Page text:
Even if you know a thunderstorm is coming, that first big crack is always jarring. But if you're a dog who didn't get the weather report from Alexa that morning (and doesn't even know what thunder is), it's even more unnerving. Since many of us have been home with our pets much more often lately, many of their behaviors are on full display — like how your cat loves to sit in the bathtub — including how they react to storms and other loud noises like fireworks.
We spoke to Tracy Donnelly, category manager at Pet Supplies Plus, who shared some of her best tips and products for helping to soothe our furry friends during thunderstorms, even when we won't be home to comfort them in person.
Ways to Soothe Your Pet During a Thunderstorm
Because the fear and anxiety caused by thunderstorms or loud noises can lead to behaviors like bathroom accidents or nervous chewing, Tracy encourages pet owners to attempt to curb their pet's fears as early as possible. Many pets will run to hide at the sound of thunder, so Tracy suggests creating a safe space for them in a room corner or on a closet floor. "Fill this space with everything that makes them comfortable, like their bed, favorite blanket, or a toy," she told POPSUGAR. "Next, you'll want to distract them, and one of the best ways to do that is food. You can fill a Kong toy with wet food and pop it in the freezer ahead of time. When you give it to them, they'll have a toy to lick for hours."
Another way to plan ahead if you know a storm is coming is to ensure your pet, especially dogs, have gotten out all of their energy prior to the storm. "Taking them to the park, bringing them on a run, or going on a long walk may help them to nap or sleep through the storm."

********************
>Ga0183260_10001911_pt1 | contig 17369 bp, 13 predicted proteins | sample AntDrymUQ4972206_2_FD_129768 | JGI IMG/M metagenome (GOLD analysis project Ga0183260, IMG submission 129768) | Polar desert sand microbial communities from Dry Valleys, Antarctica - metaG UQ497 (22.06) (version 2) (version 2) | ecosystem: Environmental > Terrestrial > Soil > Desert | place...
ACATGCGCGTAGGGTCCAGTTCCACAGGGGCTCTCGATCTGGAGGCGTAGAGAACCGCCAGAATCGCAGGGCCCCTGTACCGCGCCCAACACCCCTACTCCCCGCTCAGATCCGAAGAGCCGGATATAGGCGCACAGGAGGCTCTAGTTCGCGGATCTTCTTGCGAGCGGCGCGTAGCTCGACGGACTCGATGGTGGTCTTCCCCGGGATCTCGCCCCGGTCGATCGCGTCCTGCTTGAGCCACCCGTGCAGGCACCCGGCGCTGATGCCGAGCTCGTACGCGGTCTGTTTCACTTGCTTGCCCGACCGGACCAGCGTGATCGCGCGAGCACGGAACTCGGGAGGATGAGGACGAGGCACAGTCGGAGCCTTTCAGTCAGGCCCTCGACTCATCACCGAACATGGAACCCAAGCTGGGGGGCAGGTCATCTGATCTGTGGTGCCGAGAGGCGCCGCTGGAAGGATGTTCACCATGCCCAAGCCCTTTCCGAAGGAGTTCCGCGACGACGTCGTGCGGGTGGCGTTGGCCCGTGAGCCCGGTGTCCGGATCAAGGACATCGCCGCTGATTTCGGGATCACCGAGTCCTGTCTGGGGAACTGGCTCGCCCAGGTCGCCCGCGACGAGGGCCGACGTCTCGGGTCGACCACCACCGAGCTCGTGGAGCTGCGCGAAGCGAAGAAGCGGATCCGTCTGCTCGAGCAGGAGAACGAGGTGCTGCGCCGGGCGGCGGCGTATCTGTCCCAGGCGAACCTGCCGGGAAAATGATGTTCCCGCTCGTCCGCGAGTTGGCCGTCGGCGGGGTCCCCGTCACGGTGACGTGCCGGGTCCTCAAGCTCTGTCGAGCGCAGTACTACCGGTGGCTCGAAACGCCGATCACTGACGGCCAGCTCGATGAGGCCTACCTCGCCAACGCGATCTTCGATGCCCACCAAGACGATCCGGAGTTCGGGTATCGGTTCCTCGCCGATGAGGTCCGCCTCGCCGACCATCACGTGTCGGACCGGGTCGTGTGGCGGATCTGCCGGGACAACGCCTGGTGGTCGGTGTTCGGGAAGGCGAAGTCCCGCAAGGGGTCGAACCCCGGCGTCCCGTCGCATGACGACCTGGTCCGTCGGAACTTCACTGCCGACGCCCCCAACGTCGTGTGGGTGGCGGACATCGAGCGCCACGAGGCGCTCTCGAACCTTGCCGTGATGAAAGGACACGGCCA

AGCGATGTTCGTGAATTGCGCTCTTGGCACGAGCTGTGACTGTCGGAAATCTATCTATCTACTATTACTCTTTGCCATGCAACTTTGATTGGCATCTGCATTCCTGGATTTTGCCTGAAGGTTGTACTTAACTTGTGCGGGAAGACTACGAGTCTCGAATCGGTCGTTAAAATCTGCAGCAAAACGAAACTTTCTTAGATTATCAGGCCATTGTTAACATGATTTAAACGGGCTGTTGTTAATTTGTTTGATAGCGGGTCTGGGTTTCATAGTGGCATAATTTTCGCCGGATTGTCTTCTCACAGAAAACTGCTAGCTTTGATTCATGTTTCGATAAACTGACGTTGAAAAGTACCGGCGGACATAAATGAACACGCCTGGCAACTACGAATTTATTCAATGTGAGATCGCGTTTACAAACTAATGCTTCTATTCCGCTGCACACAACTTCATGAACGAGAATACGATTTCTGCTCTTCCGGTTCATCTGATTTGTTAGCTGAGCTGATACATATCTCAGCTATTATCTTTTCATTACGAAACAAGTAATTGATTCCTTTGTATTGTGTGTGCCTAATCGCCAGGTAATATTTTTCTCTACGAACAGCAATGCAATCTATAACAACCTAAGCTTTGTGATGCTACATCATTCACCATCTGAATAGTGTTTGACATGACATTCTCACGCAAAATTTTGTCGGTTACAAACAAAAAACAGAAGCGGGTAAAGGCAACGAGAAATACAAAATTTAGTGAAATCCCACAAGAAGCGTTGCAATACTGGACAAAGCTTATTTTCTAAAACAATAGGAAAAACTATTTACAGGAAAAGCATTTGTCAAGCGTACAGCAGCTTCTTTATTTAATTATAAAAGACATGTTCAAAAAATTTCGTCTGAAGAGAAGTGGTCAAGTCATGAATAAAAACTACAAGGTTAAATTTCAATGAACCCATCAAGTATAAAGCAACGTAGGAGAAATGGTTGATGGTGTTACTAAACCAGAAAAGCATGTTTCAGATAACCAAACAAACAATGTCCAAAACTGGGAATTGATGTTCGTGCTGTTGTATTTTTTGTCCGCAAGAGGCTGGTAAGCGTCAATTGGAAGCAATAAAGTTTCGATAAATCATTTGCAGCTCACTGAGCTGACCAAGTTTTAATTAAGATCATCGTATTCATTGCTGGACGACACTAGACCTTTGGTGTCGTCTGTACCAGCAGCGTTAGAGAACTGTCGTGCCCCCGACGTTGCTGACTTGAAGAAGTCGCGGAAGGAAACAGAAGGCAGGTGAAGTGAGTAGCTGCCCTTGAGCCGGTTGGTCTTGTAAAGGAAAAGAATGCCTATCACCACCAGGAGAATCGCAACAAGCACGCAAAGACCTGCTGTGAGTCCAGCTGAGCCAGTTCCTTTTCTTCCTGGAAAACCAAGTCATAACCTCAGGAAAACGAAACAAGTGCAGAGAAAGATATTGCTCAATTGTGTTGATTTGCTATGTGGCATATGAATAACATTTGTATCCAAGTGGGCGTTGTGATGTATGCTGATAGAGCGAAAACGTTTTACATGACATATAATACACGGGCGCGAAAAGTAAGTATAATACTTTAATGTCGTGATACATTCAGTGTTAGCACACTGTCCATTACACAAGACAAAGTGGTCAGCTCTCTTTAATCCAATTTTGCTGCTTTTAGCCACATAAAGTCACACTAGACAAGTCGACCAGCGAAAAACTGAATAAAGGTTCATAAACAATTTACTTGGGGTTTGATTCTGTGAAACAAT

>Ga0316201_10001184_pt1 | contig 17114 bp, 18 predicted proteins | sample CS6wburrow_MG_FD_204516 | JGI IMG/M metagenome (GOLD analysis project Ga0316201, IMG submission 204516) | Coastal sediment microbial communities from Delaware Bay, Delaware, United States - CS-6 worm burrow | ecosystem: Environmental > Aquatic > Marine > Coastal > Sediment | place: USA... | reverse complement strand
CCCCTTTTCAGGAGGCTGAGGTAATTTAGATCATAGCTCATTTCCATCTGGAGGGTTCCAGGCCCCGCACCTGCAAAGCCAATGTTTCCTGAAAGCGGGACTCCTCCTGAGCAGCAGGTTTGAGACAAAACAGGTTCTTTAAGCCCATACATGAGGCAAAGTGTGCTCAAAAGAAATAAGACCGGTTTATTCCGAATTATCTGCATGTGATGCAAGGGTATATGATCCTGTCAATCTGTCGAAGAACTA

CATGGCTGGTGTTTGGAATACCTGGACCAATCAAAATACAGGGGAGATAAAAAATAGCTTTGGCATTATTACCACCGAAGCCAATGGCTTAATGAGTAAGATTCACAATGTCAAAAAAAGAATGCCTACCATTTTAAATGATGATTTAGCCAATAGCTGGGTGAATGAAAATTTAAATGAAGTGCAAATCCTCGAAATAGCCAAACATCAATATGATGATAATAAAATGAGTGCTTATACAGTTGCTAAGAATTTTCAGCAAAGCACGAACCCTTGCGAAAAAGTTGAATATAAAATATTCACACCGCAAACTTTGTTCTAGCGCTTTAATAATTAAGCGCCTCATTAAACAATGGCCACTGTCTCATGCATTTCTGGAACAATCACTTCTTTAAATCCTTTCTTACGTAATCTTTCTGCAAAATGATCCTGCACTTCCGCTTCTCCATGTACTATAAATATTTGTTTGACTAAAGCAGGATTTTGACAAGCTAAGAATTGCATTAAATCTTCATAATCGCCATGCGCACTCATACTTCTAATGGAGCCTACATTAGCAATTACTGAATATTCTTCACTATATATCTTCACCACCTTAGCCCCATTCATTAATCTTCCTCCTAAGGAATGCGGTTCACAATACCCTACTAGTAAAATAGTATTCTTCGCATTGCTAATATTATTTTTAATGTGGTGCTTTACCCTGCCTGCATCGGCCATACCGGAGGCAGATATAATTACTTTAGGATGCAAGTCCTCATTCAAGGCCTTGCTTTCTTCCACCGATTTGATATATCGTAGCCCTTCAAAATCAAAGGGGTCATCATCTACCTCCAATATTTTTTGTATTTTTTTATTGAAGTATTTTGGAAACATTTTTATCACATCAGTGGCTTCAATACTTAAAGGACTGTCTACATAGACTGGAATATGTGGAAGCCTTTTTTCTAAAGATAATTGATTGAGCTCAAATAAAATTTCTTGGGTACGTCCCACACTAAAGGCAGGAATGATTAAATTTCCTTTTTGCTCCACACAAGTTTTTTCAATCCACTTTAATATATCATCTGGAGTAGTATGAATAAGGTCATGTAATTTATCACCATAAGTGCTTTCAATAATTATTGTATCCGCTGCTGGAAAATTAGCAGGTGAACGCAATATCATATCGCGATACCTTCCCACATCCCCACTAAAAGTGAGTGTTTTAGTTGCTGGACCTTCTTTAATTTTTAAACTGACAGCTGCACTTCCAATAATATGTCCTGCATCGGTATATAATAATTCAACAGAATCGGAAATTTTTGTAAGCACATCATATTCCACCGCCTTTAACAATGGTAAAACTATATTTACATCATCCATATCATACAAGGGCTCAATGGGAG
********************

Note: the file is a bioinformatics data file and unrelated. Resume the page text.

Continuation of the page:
You can also attempt to get your pet more used to the thunder sounds by increasing the noise in your home — make the TV louder or play some music — so the big booms aren't as shocking to their sensitive ears in the moment.
Products That Help to Soothe Dogs During Thunderstorms
If you feel like your presence and a calm space aren't doing enough to help your pooch during storms, there are a few different products you can try that further help to ease anxiety.
"Dogs respond well to gentle pressure, which is why Thundershirts are a great option regardless of whether you're able to be home or not. It's basically a wraparound vest your dog wears to calm them down — think of it as a hug in a shirt. A lot of pet owners will use this for other situations as well, like fireworks on holidays or when traveling," Tracy said. "You can also use a calming collar, which is another drug-free option to ease anxiety. The science behind it is actually pretty interesting — the collar releases pheromones that mimic a mother's natural nursing pheromones, helping to ease stress and create a familiar feeling of safety."
You can also go the treat route with calming treats — which contain naturally calming ingredients such as lavender and chamomile — or experiment with CBD to find what works best for your furry friend.
"[Calming treats] help to reduce tension if you find your dog is shaking when afraid. Many of these treats are also slow-release, so give them about 30 minutes before a storm or as soon as you hear it rolling in," Tracy said.
She added, of CBD: "Different brands offer different applications, like tinctures, chews, food toppers, capsules, and even peanut butter! . . . The benefits of treating with CBD go beyond helping with anxiety due to loud noises. If your pup has arthritis, separation anxiety, or other medical issues, a vet may recommend CBD to help with pain, stiffness, or stress."
Ways to Prepare Your Pet to Be Alone During a Thunderstorm
If you're able to, staying home to be a physical comfort to your pet is helpful, but it won't always work out that you can be with them during a storm. If a storm is coming, try to prepare your pet as much as possible. "Depending on when you see them, you may be able to give them a slow-release calming treat so that they stay relaxed throughout the evening. Set up their safe space, leave on some background noise (TV, radio, or white noise), and get them set up with their Thundershirt or calming collar."
Tracy's biggest tip also fits into this category: "This last tip will help across the board with pet anxiety. When you make a big show of saying hello or goodbye to your pup every time you leave the house, it can signal that you're leaving, triggering fear or anxiousness. I always recommend that pet owners not make a big deal out of leaving or returning home to set their pet up for success while they're away."